In 2007, Minnesota’s Next Generation Energy Act was signed into law. Last month, the state committed to getting its electricity from exclusively carbon-free energy sources by 2040. Now Rep. Patty Acomb (DFL-Minnetonka) believes it’s time for a Next Generation Climate Act.
She’s the sponsor of HF1973, which would amend the state greenhouse gas emissions reduction goals by establishing a 50% reduction target (on a 2005 base) by 2030 and a net zero target by 2050.
The bill also stipulates that reduction efforts are to avoid disproportionately adverse impacts on communities that have been overexposed to pollution, and calls for annual review and recommended changes from the Pollution Control Agency.
The House Climate and Energy Finance and Policy Committee approved the bill Tuesday and re-referred it to the House Environment and Natural Resources Finance and Policy Committee by a split-voice vote.
Speaking in support of the bill was Heidi Roop, assistant professor of climate science at the University of Minnesota.
“HF1973 aligns the state with the most current science produced by the Intergovernmental Panel on Climate Change, which outlines and provides alternative global greenhouse gas emission reductions pathways that get us to these goals,” Roop said.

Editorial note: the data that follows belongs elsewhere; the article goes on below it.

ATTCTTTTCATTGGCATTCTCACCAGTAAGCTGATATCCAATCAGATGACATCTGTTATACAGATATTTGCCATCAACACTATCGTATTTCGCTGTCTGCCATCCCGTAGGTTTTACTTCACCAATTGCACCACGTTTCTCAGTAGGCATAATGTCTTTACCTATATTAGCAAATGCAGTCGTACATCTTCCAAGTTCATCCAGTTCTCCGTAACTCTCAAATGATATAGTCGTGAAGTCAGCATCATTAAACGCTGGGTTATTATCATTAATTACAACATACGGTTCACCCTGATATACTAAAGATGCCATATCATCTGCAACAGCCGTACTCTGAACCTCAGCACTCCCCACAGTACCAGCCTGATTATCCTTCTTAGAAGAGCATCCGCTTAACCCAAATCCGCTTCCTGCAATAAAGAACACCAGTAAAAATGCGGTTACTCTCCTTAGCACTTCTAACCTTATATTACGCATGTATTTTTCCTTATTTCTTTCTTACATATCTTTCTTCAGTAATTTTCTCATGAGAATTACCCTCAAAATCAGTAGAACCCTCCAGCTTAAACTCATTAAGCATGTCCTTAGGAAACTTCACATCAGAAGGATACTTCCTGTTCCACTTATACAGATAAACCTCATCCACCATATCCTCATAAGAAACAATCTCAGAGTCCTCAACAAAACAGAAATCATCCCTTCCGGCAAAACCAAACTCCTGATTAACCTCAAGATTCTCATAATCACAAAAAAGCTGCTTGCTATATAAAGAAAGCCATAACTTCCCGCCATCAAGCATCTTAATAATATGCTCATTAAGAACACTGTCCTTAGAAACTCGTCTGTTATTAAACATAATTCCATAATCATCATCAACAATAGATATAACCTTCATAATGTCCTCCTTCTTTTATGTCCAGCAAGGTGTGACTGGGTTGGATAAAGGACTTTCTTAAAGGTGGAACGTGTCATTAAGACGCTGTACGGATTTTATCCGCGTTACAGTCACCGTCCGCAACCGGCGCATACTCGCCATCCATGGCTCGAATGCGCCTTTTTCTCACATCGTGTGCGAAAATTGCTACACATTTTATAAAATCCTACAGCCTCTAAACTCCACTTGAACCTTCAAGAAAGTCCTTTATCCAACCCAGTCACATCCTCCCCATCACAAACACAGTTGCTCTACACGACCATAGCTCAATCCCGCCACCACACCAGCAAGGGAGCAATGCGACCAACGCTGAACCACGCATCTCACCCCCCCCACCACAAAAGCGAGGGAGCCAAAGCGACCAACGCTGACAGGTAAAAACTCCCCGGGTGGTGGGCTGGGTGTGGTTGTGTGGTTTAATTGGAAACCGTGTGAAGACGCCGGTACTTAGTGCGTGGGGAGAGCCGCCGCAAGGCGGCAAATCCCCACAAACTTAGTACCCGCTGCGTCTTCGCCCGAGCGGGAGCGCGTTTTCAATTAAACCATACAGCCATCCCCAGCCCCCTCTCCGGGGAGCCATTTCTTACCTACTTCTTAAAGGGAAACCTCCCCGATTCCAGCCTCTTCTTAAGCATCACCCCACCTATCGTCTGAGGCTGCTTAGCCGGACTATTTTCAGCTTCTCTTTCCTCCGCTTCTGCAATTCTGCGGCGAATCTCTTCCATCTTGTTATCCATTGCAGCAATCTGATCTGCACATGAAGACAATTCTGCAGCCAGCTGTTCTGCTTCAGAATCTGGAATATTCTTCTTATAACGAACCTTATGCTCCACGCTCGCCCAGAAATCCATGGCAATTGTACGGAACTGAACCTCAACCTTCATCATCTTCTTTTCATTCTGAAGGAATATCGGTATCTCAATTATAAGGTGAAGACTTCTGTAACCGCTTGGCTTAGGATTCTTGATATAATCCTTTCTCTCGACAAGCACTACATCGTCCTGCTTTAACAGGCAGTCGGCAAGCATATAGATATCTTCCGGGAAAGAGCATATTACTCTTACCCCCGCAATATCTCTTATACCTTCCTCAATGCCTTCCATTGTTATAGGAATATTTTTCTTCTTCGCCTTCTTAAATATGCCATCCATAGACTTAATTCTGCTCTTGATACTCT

He continued: “All of these pathways share certain features, including steep near-term emissions and energy demand reductions, net zero by 2050, decarbonization of electricity and other fuels, deep reductions in agricultural emissions, and some form of carbon dioxide removal through carbon storage on land or sequestration in geologic reservoirs.”
“The leading scientists of the world have made it clear that we face nothing less than a code red for humanity if we don’t act,” said Ellen Anderson, climate program director at the Minnesota Center for Environmental Advocacy. “What’s really different in 2023 compared to 2007 is that we are all now experiencing the impacts of climate change. Think about winter rain, later summers, extreme droughts. … Minnesotans are more concerned about global warming than ever, and they want action taken by their leaders.”
Although the bill’s provisions were originally estimated to reduce the General Fund by $140,000 in the 2024-25 biennium, Frank Kohlasch, the Pollution Control Agency’s assistant commissioner for air and climate policy, said that the fiscal note would be amended to show no fiscal impact.
Rep. Chris Swedzinski (R-Ghent) asked if it was possible to buy renewable energy certificates to meet the goal or if the bill would ban the use of coal. Acomb said no, that it sets goals but not specific policies.
“I much prefer carrots to sticks,” Acomb said. “And I think we have opportunities to incentivize the behavior we want to see.”